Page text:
Multi-Axis Response Criteria and Novel-Response Types
This section covers two areas that are relatively immature in terms of the existence of any underlying flying qualities database. The primary emphasis of all flying qualities requirements has been the division of criteria into axes over which the pilot has control. In practice, most MTEs require coordinated control inputs in all axes, and the question arises as to whether the combination of single axis criteria is sufficient to ensure pilot acceptance in multi-axis tasks. Practically all the material in the earlier sections of this chapter deals with the most conventional, rate or attitude command, response types. With the advent of fly-by-wire/light and the attendant active controls technologies, the scope for changing the way pilots fly helicopters is very broad indeed. The term novel response types is coined to classify non-attitude-based systems, and some discussion on the current status and thinking in this area constitutes the final topic in this section.
6.8.1 Multi-axis response criteria
Most of the test MTEs in ADS-33 are primarily single axis tasks, e. g., accel-decel (pitch), bob-up (heave), sidestep (roll) and hover turn (yaw). For these, at least in theory, off-axis control inputs are required only to compensate for cross-couplings. Flying qualities requirements on couplings (see Section 6.7), at least when fully developed, should ensure that aircraft are built that demand minimum compensation only. Other MTEs are in their nature multi-axis and require the pilot to apply coordinated controls to achieve satisfactory task performance, e. g., pirouette, angled approach to hover, yo-yo combat manoeuvres and roll reversals at reduced and elevated load factors. Very little research has been done, at least in recent years and hence related to modern missions, on flying qualities criteria specifically suited for combined-axis helicopter manoeuvres. ADS-33 refers only to the requirement that control sensitivities should be compatible and responses should be harmonious. Control harmony is arguably one of the most important aspects of flying qualities, but finding any formal quantification has proved difficult. An intuitive definition seems to be that harmony is a quality achieved by having similar levels of characteristic response parameters, at least in the interacting axes. At a fundamental level, harmony then implies the same response types in the different axes, e. g., rate command in pitch combined with attitude in roll would not be harmonious, perhaps even leading to degraded ratings. Harmony applies most of all to pitch and roll, normally commanded through the same right-hand controller. Manoeuvring at low speed and close to the ground, the pilot directs the rotor thrust with the right-hand controller. The author is of the view that harmony in this mode of control should, as far as possible, encompass response type, bandwidth and control power (particularly for AC response types). Then if the pilot wants to fly at 45° to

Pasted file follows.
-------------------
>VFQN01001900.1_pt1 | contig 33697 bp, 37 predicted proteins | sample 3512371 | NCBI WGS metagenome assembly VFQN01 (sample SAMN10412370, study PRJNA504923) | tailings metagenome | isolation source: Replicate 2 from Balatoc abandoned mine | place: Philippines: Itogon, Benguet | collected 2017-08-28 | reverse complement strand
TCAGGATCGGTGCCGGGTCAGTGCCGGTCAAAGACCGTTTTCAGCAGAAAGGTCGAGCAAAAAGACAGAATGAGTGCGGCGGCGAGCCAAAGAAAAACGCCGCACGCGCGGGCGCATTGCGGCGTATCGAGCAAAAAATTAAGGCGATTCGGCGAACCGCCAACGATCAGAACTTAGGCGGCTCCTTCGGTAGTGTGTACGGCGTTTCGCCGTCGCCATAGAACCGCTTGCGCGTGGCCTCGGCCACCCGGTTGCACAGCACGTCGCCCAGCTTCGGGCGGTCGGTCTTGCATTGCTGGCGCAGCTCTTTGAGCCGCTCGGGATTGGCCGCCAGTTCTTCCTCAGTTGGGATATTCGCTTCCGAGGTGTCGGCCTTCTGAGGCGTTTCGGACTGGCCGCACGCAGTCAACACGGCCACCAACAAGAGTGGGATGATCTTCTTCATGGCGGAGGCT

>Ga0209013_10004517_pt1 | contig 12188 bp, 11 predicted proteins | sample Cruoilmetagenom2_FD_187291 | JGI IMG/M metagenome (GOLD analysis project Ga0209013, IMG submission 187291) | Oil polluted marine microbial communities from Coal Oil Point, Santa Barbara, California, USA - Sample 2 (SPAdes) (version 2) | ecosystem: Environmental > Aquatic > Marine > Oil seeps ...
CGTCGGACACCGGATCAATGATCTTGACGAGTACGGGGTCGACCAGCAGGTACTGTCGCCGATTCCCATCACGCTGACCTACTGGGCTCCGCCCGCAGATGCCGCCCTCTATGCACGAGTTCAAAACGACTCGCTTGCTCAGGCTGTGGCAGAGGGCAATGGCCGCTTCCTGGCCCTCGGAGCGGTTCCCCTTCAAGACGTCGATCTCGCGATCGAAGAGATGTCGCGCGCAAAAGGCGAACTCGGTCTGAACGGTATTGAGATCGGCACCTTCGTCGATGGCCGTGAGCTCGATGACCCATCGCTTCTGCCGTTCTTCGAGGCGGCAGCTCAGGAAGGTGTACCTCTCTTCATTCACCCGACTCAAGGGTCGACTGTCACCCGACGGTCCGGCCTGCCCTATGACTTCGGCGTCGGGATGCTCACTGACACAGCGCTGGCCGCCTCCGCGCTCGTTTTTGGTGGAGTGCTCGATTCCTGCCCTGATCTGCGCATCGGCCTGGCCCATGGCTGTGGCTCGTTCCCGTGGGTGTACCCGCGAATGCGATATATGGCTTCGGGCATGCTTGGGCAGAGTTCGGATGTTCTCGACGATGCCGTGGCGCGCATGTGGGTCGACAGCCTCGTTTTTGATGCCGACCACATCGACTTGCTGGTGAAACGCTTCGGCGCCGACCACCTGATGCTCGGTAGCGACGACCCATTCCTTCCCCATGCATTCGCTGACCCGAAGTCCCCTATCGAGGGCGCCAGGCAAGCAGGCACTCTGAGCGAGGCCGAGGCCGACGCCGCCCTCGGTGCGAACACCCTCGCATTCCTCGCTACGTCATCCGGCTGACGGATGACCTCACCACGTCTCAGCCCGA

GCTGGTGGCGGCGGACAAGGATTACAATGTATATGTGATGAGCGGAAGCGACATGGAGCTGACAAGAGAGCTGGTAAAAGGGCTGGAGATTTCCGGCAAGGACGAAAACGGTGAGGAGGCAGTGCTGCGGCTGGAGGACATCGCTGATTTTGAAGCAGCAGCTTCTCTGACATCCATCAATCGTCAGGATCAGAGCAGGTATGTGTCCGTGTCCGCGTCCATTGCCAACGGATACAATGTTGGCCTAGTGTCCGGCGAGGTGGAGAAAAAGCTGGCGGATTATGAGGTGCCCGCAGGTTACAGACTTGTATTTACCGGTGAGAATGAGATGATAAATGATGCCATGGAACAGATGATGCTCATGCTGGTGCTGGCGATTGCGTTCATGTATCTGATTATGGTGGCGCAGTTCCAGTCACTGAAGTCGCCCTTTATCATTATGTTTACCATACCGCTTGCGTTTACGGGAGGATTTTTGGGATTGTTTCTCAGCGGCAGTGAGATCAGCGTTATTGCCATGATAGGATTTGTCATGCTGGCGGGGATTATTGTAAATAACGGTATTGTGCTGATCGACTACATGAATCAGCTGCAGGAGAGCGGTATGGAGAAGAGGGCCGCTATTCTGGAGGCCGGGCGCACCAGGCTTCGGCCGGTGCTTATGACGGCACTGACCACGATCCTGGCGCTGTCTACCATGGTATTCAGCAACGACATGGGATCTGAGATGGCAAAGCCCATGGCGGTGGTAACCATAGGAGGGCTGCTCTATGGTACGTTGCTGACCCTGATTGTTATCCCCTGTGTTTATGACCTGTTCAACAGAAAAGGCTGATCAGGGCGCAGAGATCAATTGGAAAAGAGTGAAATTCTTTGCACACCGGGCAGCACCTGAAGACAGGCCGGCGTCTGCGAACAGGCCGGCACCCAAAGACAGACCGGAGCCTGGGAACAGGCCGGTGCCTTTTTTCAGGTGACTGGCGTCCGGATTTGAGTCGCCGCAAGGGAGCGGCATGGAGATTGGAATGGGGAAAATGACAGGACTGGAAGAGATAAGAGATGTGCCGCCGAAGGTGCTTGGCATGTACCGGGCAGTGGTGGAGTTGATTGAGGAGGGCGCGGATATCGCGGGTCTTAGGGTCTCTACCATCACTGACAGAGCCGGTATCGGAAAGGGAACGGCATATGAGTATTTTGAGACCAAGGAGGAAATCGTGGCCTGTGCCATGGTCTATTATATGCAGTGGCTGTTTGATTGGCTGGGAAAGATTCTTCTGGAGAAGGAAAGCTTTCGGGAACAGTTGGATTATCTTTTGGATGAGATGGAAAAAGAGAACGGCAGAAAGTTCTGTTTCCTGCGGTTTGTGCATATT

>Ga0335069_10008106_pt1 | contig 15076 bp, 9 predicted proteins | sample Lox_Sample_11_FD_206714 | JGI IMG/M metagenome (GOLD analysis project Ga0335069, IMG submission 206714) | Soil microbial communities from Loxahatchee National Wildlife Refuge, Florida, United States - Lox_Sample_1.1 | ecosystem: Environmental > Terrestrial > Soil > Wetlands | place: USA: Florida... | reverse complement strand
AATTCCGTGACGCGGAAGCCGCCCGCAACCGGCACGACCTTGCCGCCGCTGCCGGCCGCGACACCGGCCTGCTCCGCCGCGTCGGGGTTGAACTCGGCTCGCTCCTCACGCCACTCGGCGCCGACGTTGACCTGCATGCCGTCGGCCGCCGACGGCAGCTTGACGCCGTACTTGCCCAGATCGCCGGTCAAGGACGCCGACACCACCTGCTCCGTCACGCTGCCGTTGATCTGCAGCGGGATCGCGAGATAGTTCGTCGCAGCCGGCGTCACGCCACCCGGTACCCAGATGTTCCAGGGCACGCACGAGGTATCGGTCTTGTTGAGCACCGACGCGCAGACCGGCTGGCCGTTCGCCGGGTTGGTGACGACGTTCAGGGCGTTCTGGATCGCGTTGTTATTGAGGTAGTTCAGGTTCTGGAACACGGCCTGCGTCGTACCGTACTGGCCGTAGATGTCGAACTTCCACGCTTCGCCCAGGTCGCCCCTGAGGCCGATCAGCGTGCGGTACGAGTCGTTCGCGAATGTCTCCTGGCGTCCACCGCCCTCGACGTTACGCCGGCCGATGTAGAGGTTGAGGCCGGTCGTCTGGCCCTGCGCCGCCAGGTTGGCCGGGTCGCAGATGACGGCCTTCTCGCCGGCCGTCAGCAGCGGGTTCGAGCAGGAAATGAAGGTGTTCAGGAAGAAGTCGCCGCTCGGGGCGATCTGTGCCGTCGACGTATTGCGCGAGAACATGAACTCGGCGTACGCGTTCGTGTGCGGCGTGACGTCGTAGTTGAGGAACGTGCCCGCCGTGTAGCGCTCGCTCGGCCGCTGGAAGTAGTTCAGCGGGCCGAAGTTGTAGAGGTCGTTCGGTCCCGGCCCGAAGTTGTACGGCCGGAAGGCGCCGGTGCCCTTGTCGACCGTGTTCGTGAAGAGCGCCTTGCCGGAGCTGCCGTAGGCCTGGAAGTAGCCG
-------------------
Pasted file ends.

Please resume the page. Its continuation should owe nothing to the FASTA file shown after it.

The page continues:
the right, he initiates and terminates the manoeuvre by moving his controller in the desired direction. This requirement is naturally met in TRC response types discussed below, but would not be for AC or RC types if the ratio of the minimum requirements of ADS-33 were maintained (e. g., ±30° pitch, ±60° roll for aggressive manoeuvring with attitude response types in UCE 1).